Time and again in the culinary world “health food” shops and cafes are singled out from the rest. So for architects Eduard Eremchuk and Katy Pititskaya the desire to normalise healthy eating became the driving force of their latest hospitality project. Given the name Nothing Fancy to reflect the cuisine on offer, the new restaurant nourishes its patrons with generous portions of “what our body needs every day,” Eduard and Katy say, pointing to a menu of quality ingredients prepared with the best available cooking technologies.
Located in Saint Petersburg, the 105-square-metre restaurant fit-out was inspired by the atmosphere of a typical Milanese cafe. Its point of difference, however, lies in the way Eduard and Katy blended the cafe archetype with a “futuristic” approach. “[We needed] to combine warm and cool tones, leather and metallic details in a very delicate way,” they explain. “We wanted to create a place where you might come every day, a space for real life.”
Nothing Fancy restaurant by Eduard Eremchuk and Katy Pititskaya
Within the interior of Nothing Fancy, the architects combined the patterning prevalent in Italian bistros with caramel-coloured leather, shimmering chrome details and mosaic tiles. It’s a mix of classic elements and contemporary style “in line with the spirit of the times,” they say. But the centrepiece of the space is perhaps its shapely main counter. “Upon entering, the visitor immediately pays all attention to the curved bar table. The piece is made of mirrored stainless steel – its curved shape reflects the space, mixing all the colours and details and creating a kaleidoscope effect.”
When it comes to dining in, there are three main zones on offer. The central spot is a large communal table, clad in black and white mosaic tiles, paired with flying ‘Alien’ chairs in faux leather. Designed by the architects, the chubby chairs balance a futuristic shape with warm, soft tones. “Some of the ‘Alien’ chairs have a grass print so they became a key point of the space. We saw how in Italian cafes they merge together some incongruous elements – for example, classic wooden boiserie or mosaic with a cheap grass printed tablecloth,” Eduard and Katy explain. “We loved this mix and wanted to bring it into our space.”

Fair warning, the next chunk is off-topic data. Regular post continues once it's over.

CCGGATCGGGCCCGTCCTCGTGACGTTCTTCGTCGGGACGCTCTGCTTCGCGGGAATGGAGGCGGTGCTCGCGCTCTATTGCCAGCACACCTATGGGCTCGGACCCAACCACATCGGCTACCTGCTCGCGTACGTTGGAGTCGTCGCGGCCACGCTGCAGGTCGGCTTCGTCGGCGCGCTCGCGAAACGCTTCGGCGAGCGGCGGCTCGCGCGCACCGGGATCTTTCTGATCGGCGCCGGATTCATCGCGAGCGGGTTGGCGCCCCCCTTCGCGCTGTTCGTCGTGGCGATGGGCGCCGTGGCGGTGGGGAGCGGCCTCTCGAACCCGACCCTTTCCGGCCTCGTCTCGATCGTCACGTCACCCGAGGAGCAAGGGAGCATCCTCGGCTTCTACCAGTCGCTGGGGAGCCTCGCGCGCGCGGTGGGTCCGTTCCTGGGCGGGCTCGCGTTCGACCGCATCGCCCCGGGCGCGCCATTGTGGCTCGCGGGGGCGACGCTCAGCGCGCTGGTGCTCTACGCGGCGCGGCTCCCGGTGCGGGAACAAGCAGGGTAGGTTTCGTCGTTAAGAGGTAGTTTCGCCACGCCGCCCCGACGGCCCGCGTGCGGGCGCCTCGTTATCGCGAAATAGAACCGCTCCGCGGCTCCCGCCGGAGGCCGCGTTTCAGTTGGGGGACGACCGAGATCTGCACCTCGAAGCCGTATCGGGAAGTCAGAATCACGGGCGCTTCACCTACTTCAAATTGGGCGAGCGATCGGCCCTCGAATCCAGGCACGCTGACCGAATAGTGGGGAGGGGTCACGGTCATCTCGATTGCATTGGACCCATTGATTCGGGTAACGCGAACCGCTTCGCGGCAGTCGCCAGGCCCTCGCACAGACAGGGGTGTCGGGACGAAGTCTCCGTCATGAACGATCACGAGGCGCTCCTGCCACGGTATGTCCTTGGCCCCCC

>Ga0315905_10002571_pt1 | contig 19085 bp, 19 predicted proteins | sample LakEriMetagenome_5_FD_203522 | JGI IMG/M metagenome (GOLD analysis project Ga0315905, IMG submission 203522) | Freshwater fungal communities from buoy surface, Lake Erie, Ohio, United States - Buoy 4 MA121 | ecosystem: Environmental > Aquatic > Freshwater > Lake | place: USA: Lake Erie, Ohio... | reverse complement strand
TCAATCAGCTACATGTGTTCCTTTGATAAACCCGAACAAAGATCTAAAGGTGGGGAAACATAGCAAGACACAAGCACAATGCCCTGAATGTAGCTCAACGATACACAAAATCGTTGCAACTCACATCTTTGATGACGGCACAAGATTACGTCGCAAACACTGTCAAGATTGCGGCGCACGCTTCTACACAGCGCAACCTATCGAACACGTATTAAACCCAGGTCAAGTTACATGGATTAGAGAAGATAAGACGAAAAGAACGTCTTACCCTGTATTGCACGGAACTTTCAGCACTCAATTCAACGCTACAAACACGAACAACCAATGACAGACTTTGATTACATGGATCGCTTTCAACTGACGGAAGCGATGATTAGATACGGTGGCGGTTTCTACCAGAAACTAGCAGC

Along the two side walls of the restaurant, large niches frame lengthy banquette seats. One of these showcases a leather bench with wall-mounted stainless-steel tables, providing a perching spot for “fast dining”. The other niche, also with an upholstered bench, is joined by chairs and round stainless-steel tables in a more traditional arrangement. “These pieces repeat the reflective surfaces of the interior [and] its curved shapes,” explain the architects, who created the zone as a place where diners can sit and enjoy the buzz a little longer.
The Nothing Fancy logo is placed “at random” on several surfaces within the diner. Developed by Anton Gorbunov, the founder of local creative agency Liars Collective, the brand identity is printed on the chairs and the leather-lined walls of the niches. In the bathrooms, steel trough-style sinks are partnered with pixelated mosaic logos, mirroring the technique applied to the large share table and ensuring that no guest leaves the premises without knowing where they’ve been.
“We wanted to create a place where you might come every day, a space for real life.”